Sport tourism destination resource analysis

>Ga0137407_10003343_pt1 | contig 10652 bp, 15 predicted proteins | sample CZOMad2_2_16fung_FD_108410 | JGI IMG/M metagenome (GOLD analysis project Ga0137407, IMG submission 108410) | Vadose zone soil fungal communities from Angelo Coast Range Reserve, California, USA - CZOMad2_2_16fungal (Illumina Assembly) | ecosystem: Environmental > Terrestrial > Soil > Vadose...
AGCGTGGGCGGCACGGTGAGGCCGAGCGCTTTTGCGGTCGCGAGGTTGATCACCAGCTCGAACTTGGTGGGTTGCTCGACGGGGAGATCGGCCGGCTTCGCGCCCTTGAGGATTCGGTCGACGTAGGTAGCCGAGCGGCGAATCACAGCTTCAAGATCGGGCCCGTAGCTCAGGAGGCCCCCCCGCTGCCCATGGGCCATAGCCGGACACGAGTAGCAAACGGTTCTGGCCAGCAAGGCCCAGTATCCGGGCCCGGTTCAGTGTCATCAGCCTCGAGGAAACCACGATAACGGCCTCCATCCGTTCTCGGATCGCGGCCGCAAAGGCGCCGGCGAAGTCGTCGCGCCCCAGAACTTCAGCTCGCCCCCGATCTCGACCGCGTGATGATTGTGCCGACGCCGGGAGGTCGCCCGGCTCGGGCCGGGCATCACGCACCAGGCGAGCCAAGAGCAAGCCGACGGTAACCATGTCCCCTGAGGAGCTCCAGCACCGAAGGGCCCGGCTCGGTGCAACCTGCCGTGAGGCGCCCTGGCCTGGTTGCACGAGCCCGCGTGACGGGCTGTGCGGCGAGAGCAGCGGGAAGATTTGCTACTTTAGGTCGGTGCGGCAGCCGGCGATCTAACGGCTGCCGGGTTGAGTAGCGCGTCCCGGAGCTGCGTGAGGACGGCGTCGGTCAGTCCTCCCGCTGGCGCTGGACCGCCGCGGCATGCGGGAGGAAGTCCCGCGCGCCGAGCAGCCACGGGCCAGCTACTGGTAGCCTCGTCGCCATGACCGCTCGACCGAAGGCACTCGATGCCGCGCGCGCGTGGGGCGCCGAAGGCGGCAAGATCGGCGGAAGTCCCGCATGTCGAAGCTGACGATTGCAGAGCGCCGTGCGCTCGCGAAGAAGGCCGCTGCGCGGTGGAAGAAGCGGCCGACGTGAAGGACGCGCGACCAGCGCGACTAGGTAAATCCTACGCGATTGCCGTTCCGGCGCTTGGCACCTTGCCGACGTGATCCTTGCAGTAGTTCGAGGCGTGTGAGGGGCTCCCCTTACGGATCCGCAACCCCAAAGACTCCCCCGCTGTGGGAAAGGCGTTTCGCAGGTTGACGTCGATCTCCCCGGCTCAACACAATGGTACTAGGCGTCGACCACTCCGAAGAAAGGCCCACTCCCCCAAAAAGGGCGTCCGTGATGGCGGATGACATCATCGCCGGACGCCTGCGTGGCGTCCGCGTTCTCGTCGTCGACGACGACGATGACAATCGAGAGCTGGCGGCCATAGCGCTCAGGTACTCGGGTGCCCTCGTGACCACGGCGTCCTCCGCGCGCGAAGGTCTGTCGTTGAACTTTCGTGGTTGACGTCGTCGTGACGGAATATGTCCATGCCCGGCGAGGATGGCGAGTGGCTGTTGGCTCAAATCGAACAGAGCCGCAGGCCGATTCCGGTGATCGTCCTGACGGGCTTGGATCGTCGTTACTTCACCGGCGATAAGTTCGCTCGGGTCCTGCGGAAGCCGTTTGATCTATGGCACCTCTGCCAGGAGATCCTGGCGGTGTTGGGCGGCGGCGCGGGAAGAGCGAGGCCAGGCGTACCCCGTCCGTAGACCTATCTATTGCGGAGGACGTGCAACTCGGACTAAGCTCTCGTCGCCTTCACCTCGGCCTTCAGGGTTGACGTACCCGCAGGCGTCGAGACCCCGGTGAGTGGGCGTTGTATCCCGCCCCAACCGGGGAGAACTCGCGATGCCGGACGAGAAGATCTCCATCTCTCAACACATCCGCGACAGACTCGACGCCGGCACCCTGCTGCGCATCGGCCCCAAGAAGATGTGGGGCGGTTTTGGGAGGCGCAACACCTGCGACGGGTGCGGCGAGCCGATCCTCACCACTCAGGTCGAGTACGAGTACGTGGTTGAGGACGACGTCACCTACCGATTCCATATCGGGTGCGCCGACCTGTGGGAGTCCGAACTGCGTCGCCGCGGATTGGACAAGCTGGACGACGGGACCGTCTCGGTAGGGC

Various attempts have been made to classify physical resources associated with recreation, leisure and tourism (Clawson et al., 1960; ORRRC, 1962; DREE, 1972; Coppock and Duffield, 1975; Chubb and Chubb, 1981; Smith, 1983), and summaries of such classifications, as well as others, can be found in a variety of recent tourism geographies (e.g. Pearce, 1995;Williams, 1998; Hall and Page, 2002; Shaw and Williams, 2002). While there have been few attempts at classifying sports resources per se – the work of Bale (e.g. 1994 and 2003) in relation to sports spaces and landscapes being an important exception – much of the general literature relating to recreation is also relevant to sport. Implicit in much of the discussion underpinning such classifications is the idea of some form of ‘continuum ranging from biophysical resources to man-made facilities’ (Kreutzwiser, 1989: 22), a concept with considerable relevance for sports resources as it accommodates outdoor pursuits at one end of the spectrum, with those facilities, often urban-based, that have been specifically designed for sport at the other.